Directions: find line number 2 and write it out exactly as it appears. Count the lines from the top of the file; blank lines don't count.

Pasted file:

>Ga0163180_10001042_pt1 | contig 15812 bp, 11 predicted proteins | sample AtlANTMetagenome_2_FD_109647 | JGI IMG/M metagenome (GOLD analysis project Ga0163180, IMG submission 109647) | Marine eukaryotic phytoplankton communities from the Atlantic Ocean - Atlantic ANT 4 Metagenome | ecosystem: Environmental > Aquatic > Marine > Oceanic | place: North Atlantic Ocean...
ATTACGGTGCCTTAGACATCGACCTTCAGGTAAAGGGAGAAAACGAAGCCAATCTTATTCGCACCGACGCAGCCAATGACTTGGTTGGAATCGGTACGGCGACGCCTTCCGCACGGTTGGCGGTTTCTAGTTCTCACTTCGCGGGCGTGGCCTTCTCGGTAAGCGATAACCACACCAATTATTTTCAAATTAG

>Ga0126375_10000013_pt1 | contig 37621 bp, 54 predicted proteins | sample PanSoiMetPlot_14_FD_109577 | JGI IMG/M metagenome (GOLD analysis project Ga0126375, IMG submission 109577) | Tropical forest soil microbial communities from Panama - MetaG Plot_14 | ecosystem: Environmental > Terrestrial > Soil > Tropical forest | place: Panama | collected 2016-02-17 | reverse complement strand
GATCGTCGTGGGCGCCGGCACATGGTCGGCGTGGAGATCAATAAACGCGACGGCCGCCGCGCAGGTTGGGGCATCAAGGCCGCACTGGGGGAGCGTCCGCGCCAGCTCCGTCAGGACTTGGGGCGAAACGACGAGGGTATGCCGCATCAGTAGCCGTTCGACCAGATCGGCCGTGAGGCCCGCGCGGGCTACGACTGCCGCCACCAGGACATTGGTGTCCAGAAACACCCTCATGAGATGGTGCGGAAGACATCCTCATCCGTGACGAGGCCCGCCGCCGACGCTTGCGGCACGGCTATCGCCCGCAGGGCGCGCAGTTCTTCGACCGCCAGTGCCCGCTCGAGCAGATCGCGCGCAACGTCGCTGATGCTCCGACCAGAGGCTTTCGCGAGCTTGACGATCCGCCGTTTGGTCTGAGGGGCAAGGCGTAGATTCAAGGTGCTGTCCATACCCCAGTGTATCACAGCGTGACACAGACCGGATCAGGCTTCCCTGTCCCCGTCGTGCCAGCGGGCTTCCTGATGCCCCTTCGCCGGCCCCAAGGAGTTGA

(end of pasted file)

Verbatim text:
ATTACGGTGCCTTAGACATCGACCTTCAGGTAAAGGGAGAAAACGAAGCCAATCTTATTCGCACCGACGCAGCCAATGACTTGGTTGGAATCGGTACGGCGACGCCTTCCGCACGGTTGGCGGTTTCTAGTTCTCACTTCGCGGGCGTGGCCTTCTCGGTAAGCGATAACCACACCAATTATTTTCAAATTAG